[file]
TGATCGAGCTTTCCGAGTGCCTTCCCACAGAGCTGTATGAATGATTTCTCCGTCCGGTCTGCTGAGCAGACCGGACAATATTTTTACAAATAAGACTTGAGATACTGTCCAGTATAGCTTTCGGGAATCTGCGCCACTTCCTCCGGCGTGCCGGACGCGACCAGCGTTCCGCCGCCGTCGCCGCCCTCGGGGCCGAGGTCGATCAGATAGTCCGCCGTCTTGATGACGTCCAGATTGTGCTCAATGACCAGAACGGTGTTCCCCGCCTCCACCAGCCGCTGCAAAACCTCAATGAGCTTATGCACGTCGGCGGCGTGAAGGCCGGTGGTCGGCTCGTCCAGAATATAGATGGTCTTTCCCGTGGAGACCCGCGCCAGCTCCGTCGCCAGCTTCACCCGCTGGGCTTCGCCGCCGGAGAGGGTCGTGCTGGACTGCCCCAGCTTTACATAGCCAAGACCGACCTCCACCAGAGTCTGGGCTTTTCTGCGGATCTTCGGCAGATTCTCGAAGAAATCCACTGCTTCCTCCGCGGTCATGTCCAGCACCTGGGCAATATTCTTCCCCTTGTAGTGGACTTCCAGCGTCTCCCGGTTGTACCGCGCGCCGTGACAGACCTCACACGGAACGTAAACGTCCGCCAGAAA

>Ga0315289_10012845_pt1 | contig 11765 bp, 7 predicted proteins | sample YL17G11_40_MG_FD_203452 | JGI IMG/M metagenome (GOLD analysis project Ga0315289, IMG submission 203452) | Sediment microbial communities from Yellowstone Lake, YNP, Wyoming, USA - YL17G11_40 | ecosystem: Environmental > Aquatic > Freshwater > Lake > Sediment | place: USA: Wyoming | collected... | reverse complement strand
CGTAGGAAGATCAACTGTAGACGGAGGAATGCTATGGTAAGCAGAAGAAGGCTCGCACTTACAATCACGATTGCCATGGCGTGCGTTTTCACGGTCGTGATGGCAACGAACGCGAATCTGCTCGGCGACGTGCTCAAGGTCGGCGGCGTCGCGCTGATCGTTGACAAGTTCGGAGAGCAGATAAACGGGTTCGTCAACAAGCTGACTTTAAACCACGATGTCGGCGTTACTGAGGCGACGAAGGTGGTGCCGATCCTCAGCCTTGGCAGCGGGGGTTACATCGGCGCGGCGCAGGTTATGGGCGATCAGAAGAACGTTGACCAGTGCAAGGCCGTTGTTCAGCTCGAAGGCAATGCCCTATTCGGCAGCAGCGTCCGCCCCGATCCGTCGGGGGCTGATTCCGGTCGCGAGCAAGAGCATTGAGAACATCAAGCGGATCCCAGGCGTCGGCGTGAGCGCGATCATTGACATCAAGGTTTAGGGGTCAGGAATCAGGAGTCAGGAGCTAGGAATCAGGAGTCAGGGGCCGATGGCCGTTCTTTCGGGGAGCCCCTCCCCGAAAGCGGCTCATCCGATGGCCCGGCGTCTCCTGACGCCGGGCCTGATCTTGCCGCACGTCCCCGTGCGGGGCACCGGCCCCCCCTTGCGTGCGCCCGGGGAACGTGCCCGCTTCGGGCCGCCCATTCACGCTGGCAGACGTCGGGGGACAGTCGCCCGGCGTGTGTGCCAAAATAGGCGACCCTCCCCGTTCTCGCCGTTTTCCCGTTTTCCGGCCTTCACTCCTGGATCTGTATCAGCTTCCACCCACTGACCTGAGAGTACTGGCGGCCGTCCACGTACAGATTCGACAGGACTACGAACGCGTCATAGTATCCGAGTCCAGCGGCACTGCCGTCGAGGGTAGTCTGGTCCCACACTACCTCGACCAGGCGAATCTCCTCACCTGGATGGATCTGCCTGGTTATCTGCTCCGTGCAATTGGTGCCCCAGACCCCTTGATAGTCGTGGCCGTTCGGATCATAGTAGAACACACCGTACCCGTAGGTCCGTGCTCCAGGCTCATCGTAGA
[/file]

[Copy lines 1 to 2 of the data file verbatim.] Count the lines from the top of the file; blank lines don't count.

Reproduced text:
TGATCGAGCTTTCCGAGTGCCTTCCCACAGAGCTGTATGAATGATTTCTCCGTCCGGTCTGCTGAGCAGACCGGACAATATTTTTACAAATAAGACTTGAGATACTGTCCAGTATAGCTTTCGGGAATCTGCGCCACTTCCTCCGGCGTGCCGGACGCGACCAGCGTTCCGCCGCCGTCGCCGCCCTCGGGGCCGAGGTCGATCAGATAGTCCGCCGTCTTGATGACGTCCAGATTGTGCTCAATGACCAGAACGGTGTTCCCCGCCTCCACCAGCCGCTGCAAAACCTCAATGAGCTTATGCACGTCGGCGGCGTGAAGGCCGGTGGTCGGCTCGTCCAGAATATAGATGGTCTTTCCCGTGGAGACCCGCGCCAGCTCCGTCGCCAGCTTCACCCGCTGGGCTTCGCCGCCGGAGAGGGTCGTGCTGGACTGCCCCAGCTTTACATAGCCAAGACCGACCTCCACCAGAGTCTGGGCTTTTCTGCGGATCTTCGGCAGATTCTCGAAGAAATCCACTGCTTCCTCCGCGGTCATGTCCAGCACCTGGGCAATATTCTTCCCCTTGTAGTGGACTTCCAGCGTCTCCCGGTTGTACCGCGCGCCGTGACAGACCTCACACGGAACGTAAACGTCCGCCAGAAA

>Ga0315289_10012845_pt1 | contig 11765 bp, 7 predicted proteins | sample YL17G11_40_MG_FD_203452 | JGI IMG/M metagenome (GOLD analysis project Ga0315289, IMG submission 203452) | Sediment microbial communities from Yellowstone Lake, YNP, Wyoming, USA - YL17G11_40 | ecosystem: Environmental > Aquatic > Freshwater > Lake > Sediment | place: USA: Wyoming | collected... | reverse complement strand